BJFHA: Autism has an advocate, making sure hope not only lives, but thrives

H.A. Branham
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BJFHA: Autism has an advocate, making sure hope not only lives, but thrives

(Note: Today is the final installment of a four-part series on the four finalists for The NASCAR Foundation‘s Ninth Annual Betty Jane France Humanitarian Award. Today, Joe Vaughn of Woodruff, South Carolina is featured.)

Joe Vaughn was introduced to autism awareness somewhat by chance but once introduced, he was “all in.” Vaughn has been volunteering for nearly two decades, raising both awareness and funds on behalf of the Project HOPE Foundation, based in Greenville, South Carolina. The foundation‘s mission: Provide a lifespan of services to the autism community to help families, open minds, promote inclusion and expand potential.

VIDEO: Meet Joe Vaughn

Vaughn, a NASCAR fan of 45 years from Woodruff, South Carolina, is one of four 2019 finalists for The NASCAR Foundation‘s Ninth Annual Betty Jane France Humanitarian Award. The award, named in honor of the foundation‘s late founder and chairwoman, honors NASCAR fans who are accomplished volunteers working for children‘s causes in their communities throughout the United States.

The winner of the Betty Jane France Humanitarian Award will be determined via an online fan vote that is ongoing through Dec. 3 at 5 p.m. (ET) at NASCARfoundation.org/Award. The winner will be announced on Dec. 5 during the Monster Energy NASCAR Cup Series Awards in Nashville, Tennessee. The NASCAR Foundation will donate $100,000 to the charity represented by the award winner, with $25,000 donations awarded to the other finalists.

Involvement in the Project HOPE Foundation happened quickly for Vaughn. Check out this timeline:

  • In 2000, he met one of the foundation‘s founders at a social event, and learned about the autism services being provided.
  • The next day, Vaughn visited the foundation with a check that would cover scholarships for two children, enabling them to benefit from services.
  • The following year, he was named to the foundation‘s board.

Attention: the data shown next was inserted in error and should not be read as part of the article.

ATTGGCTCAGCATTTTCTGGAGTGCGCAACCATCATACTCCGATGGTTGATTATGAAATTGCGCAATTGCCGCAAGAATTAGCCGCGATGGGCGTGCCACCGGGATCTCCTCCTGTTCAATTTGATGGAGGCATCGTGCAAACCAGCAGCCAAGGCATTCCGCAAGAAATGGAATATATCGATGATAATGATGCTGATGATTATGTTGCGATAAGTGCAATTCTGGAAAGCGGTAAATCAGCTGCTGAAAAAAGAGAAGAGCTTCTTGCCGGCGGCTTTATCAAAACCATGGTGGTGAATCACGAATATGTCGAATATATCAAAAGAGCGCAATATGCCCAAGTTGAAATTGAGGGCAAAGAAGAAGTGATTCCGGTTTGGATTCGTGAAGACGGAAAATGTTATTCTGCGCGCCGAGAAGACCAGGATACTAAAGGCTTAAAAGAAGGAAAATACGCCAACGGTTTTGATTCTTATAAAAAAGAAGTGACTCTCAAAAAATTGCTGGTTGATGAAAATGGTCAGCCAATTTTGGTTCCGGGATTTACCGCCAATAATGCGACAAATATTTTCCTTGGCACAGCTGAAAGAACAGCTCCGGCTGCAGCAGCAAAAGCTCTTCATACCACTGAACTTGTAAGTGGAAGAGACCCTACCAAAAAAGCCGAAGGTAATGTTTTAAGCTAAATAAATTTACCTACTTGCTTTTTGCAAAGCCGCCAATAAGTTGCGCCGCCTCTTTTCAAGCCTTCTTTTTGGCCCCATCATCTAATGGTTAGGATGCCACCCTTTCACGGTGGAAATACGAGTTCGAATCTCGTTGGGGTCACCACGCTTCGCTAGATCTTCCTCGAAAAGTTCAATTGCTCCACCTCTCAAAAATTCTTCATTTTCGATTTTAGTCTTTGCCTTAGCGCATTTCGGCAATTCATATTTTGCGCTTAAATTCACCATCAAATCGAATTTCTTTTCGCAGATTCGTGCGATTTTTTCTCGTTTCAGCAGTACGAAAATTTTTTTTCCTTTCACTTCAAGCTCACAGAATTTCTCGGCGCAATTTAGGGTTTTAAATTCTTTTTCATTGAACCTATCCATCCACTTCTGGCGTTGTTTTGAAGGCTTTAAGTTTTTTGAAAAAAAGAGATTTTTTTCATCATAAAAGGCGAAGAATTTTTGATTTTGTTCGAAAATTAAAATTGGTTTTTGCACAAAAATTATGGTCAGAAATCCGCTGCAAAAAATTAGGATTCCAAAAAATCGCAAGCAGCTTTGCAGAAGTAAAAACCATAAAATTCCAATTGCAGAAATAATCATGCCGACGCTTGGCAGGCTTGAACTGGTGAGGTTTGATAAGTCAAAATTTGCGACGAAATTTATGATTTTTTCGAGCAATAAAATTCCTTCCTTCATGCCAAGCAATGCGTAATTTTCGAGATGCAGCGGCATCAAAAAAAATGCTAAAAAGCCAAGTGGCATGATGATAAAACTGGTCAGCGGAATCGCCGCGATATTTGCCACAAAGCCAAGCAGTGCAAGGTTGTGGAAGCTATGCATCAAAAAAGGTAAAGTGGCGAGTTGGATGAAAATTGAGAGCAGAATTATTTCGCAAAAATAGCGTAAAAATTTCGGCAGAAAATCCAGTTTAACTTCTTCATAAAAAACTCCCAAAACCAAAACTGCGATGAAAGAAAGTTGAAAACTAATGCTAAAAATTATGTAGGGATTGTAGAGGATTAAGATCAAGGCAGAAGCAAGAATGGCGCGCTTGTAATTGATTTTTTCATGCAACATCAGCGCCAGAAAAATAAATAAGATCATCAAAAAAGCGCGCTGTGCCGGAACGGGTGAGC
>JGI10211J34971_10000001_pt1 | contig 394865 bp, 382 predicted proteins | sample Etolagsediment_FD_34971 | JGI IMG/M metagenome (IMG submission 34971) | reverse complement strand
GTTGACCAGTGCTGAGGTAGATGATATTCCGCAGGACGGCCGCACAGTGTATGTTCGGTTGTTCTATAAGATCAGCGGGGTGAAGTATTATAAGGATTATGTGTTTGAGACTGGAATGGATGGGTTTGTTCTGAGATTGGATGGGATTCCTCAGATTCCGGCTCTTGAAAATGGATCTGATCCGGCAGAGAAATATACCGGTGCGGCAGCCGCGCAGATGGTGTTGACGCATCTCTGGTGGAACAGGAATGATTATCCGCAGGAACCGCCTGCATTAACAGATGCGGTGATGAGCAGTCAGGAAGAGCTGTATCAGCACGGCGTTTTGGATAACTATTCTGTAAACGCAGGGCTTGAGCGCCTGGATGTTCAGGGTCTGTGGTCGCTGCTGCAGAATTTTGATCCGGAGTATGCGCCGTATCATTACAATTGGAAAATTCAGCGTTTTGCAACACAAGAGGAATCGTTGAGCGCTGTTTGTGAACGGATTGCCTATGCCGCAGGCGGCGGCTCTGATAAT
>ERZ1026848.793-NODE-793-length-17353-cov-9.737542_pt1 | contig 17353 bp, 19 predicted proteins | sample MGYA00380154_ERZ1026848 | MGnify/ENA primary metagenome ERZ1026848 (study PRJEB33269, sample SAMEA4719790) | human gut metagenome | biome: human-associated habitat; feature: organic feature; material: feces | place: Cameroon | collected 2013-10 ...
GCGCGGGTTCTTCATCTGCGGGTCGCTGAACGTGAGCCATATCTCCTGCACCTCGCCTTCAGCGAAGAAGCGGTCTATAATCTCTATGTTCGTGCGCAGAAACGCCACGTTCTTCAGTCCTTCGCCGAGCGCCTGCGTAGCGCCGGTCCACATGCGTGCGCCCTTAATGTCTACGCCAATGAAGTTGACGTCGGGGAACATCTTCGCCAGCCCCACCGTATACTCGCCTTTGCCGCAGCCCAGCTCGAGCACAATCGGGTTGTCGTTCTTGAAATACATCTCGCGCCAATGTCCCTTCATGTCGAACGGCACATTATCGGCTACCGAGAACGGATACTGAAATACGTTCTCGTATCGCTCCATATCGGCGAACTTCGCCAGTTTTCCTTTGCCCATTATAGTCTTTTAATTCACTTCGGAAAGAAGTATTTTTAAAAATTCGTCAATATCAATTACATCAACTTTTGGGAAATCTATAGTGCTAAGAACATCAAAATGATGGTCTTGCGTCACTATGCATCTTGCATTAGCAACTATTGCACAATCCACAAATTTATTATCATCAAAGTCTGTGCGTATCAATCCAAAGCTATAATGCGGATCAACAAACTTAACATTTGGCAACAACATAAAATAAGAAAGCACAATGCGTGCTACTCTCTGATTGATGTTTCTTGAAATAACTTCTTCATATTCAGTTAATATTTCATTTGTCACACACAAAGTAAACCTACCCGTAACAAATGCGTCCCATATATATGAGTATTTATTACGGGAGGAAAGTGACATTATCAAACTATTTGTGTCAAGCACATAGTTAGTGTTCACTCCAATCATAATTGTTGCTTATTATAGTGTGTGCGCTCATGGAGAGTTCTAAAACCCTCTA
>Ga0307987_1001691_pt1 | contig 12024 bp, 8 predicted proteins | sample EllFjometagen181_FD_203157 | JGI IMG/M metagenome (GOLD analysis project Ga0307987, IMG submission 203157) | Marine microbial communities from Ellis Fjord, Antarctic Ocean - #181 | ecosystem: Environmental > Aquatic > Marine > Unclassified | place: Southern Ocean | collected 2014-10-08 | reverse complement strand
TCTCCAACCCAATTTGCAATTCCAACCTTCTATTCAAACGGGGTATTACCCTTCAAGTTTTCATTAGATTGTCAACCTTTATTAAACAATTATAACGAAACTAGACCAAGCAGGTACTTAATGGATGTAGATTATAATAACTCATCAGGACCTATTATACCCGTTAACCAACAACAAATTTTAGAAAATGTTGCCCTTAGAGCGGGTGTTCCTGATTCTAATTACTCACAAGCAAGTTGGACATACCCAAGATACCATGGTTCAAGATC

• In 2010, he became the board‘s chairman.

“Over the years, I have had many people ask me why I am so passionate about Project HOPE Foundation since I don‘t have autism within my own family,” Vaughn said. “I can only say that for some reason this cause has touched my heart and has really shaped the person I am today.”

The numbers attributed to Vaughn and his leadership are impressive; he has personally donated more than $1 million to the Project HOPE Foundation while helping to raise more than $2.5 million. But there‘s a phrase that does Vaughn‘s efforts even more justice: “sweat equity.‘ Vaughn is literally hands-on during foundation construction/renovation projects, improving and expanding facilities in which services are provided.

The Project HOPE Foundation provides approximately 30 hours of therapy weekly to more than 200 children participating in various programs. If Vaughn wins the Betty Jane France Humanitarian Award, the $100,000 donation will support 10,000 hours of therapy.

Listening to Vaughn, he already sounds like a winner:

“I have come to appreciate the little moments that represent hours of therapy and to celebrate those moments — a 6-year-old who smiles at their mom, an 8-year-old who says his first words, or a teenager who shops independently at the grocery store for the first time.

“There‘s no reason for anyone‘s child to get second-best just because they have a disability. They deserve the best possible facilities and tools to work with, so they can be all they can be.”

Other nominee profiles: Angela Hamby | Todd Smith | Bob Behounek